The FDA Approves Ecstasy for Clinical Trials for the Treatment of PTSD

05 Jan 2017

Ecstasy, according to the National Institute for Drug Abuse, is a synthetic drug that alters mood and perception. Because the drug, also called MDMA, causes a feeling of euphoria as well as very damaging side effects and addiction, it has been classified by the government as illegal since 1985. This decision was made despite the fact that MDMA was used as a tool for psychotherapy in the 1970s.

Now, MDMA is getting the go-ahead for clinical studies by the FDA for the treatment of PTSD, a debilitating mental disorder suffered by combat veterans, victims of violent crime, and first responders, such as police and fire fighters, according to the New York Times. Some initial studies show that the drug, when administered under the guidance of a mental health professional, has had some good effects for PTSD patients who have not responded to conventional medication and therapy. If the clinical trials pan out, MDMA may be available in a clinical setting as early as 2021.

However, some doctors worry that the use of a hitherto illegal recreational drug to treat a debilitating condition may lead to an increase in its abuse. They cite the experience with opioids, widely prescribed for the management of chronic pain. Opioid abuse has become a widespread problem, especially among people who have become accidentally addicted because of a legitimate medical use. MDMA may become addictive if used for too long, resulting in side effects including uncontrolled mood changes and impairment in the body’s ability to regulate temperature.

Still, the use of MDMA may be a boon for people struggling with PTSD who have no other options, if prescribed with care and used in combination with other therapies.

For more information contact us.

Am I Eligible for Veterans Disability Benefits?

04 Jan 2017

You were injured during your military service and it is keeping you from living a full and productive life. If you have served in the military and have a current injury or condition that is connected to that service, you may be eligible for disability benefits. 

The entire process can be confusing and overwhelming, but here are a few answers to common questions that can help you determine if you qualify for disability benefits.

Veterans Disability Claims

What Kind of Discharge Did You Receive?

In general, to receive veterans disability benefits, you must have received either an honorable discharge or a general discharge. If you were discharged due to bad conduct, typically through a dishonorable discharge, you may be barred from receiving disability benefits.

If you did not receive an honorable or general discharge, there is a procedure for requesting that your discharge be “upgraded.” If there were circumstances that, upon additional review, could excuse the conduct that led to the dishonorable discharge, you can apply to the Discharge Review Board to get your discharge upgraded.

Although an upgrade is not impossible, it is a difficult process and you should contact your Veterans Services Officer (VSO) for assistance. Together with your VSO, you can complete the application online or by mail. You will need to request your military records and any medical records that may support your claim. It is also helpful to submit:

  • A personal statement
  • Statements from others you served with (“buddy statements”)
  • References from your employer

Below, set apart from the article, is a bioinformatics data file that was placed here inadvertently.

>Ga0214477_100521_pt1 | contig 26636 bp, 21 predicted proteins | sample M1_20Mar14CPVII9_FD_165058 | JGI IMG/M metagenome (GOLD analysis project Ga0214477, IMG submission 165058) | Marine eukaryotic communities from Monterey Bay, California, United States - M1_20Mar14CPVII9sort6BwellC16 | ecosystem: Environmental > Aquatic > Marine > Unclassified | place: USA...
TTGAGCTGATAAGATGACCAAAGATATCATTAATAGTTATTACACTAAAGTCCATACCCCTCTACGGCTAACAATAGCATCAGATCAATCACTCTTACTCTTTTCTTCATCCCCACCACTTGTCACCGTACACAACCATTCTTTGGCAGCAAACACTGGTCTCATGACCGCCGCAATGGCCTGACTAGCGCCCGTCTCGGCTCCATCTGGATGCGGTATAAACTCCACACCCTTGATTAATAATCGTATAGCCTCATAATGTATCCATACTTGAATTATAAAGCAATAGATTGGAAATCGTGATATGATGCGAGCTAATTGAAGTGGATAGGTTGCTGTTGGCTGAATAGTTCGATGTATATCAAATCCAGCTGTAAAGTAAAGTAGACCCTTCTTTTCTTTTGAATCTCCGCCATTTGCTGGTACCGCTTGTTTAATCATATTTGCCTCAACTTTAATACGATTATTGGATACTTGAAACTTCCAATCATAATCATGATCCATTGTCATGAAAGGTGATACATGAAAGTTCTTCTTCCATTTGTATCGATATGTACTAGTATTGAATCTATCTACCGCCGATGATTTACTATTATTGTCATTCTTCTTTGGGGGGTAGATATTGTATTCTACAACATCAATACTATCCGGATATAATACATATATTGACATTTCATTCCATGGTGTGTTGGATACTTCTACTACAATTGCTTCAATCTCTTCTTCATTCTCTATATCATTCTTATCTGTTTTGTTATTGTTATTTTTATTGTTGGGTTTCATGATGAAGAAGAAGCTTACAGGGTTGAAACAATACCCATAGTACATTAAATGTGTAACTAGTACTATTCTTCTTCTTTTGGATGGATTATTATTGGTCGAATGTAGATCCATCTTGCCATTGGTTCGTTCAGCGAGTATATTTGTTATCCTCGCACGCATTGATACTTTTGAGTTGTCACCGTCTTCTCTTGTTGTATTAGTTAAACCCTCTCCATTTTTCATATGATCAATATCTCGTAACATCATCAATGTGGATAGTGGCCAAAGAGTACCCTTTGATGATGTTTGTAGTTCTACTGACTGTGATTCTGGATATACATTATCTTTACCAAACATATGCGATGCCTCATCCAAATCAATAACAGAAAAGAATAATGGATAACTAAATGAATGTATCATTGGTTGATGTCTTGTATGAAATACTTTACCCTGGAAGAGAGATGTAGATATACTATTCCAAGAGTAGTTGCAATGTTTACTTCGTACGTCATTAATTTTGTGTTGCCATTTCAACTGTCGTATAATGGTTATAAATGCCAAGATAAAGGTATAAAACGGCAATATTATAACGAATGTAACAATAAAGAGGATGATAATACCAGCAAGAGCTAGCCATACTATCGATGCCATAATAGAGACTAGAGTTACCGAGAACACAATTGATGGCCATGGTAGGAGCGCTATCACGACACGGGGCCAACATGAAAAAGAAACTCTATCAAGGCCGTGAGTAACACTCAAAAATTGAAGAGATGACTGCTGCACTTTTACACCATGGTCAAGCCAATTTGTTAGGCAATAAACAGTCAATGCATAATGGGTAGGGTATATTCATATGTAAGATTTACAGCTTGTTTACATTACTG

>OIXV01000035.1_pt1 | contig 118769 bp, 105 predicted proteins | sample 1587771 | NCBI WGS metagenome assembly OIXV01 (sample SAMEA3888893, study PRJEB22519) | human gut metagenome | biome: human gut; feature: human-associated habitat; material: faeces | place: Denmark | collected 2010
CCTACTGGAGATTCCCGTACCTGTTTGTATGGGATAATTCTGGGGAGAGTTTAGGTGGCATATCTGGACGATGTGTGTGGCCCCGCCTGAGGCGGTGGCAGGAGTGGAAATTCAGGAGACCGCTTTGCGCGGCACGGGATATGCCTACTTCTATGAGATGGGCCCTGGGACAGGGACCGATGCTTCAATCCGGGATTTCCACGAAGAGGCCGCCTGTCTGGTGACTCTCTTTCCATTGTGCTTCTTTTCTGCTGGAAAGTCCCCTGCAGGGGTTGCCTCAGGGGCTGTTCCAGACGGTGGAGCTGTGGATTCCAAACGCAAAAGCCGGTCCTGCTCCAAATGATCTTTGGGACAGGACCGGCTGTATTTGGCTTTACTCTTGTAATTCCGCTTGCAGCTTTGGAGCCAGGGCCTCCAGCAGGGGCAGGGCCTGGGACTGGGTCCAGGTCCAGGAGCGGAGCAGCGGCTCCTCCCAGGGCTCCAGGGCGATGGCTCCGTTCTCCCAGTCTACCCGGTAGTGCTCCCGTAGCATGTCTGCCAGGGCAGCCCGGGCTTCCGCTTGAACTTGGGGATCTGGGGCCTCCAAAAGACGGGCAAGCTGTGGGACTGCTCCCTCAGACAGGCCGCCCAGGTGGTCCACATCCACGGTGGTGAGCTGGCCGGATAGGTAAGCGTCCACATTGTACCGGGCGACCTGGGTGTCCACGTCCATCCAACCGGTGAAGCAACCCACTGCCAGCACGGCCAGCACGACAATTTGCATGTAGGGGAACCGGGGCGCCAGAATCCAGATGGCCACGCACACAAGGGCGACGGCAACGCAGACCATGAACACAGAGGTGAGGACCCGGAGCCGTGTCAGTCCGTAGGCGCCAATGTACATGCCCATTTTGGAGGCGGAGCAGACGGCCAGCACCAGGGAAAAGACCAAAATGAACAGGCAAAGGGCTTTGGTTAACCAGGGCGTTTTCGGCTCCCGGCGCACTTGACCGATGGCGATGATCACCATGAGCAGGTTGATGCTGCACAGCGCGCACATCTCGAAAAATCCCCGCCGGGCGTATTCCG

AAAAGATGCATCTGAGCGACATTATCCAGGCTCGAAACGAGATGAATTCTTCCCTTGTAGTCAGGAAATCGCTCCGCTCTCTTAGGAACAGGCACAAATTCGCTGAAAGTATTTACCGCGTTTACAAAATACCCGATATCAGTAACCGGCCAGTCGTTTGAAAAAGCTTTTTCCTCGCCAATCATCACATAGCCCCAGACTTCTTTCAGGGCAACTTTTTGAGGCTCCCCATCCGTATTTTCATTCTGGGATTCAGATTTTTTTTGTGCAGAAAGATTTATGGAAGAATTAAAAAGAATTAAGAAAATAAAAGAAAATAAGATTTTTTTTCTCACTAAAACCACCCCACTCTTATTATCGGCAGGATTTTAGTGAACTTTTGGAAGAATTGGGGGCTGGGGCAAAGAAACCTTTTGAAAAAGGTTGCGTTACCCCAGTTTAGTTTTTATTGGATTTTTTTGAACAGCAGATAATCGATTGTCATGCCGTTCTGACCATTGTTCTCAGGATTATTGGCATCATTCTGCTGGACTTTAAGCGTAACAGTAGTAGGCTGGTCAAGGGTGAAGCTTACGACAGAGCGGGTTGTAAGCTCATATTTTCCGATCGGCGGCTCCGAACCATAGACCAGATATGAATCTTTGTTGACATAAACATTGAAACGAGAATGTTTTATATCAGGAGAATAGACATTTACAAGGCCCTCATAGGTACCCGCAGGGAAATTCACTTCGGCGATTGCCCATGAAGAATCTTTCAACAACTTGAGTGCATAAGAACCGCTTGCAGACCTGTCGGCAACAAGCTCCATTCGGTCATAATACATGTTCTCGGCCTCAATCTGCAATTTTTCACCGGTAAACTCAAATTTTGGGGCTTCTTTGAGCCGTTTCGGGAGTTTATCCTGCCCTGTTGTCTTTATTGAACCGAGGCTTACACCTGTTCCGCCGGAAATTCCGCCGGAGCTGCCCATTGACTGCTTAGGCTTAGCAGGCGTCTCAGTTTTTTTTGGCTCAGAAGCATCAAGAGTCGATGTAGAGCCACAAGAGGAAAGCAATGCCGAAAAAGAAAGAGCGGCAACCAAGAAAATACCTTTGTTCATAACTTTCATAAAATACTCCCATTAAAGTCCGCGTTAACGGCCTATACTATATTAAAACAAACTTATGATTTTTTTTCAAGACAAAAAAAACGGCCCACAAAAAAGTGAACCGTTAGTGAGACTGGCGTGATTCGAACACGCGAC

• Credit reports
  • Any other information relevant to your character

Your VSO will help you determine which information is appropriate and helpful to your claim. Just remember that, while your VSO will help you with the process, it is your responsibility to gather the supporting materials for your claim.

If the VA decides that an upgrade is appropriate, you will be notified of your eligibility for benefits and then you can continue with an application for veterans disability benefits. 

Did the injury occur during active duty or training for active duty?

An injury or disability that occurred during active duty is presumably covered, including injuries that occurred during travel to and from active duty. This question becomes a little more difficult to answer for those who served in the National Guard or Reserve. In this case, it is important to talk to your VSO in order for them to help you determine the best course of action. Often, injuries that occurred during a period of training for active duty or inactive duty are covered, but it depends on the specific circumstances. 

Is your injury or condition “Service-Connected”? 

You must show a “nexus” or connection between your physical or mental disability and an injury, disease, or event that occurred during your military service. To demonstrate this connection, you can provide medical records or you can request an opinion from your doctor or medical care provider.

It is helpful to get an opinion from a doctor (often called a “nexus letter”) that is familiar with the VA and its requirements for determining service connection. Your doctor should use VA-recognized language when describing your condition, stating that it is “at least as likely as not” that your current condition is a result of your “in-service” injury. You can also use statements from other veterans (“buddy statements”) who may have witnessed the injury or disease to help prove your claim. 

Severity of Disability

Although your disability is affecting your life and your ability to function, the VA may determine that your symptoms are not severe enough to warrant disability compensation or a higher benefit rate. 

It is important to consistently document your disabilities and resulting limitations. When you are discussing your conditions with your doctor, you should report ALL issues that you are experiencing on a regular basis. The medical records are the best support for your claim, so make sure that they tell the right story.

The most important thing is to not get discouraged. The VA Disability Benefits Process can be lengthy, overwhelming, and frustrating, but finding answers to your disability claims questions doesn’t have to be difficult. Take our free quiz today to determine what resources are available for your specific needs.

Additional Resources
General information about Discharge Upgrade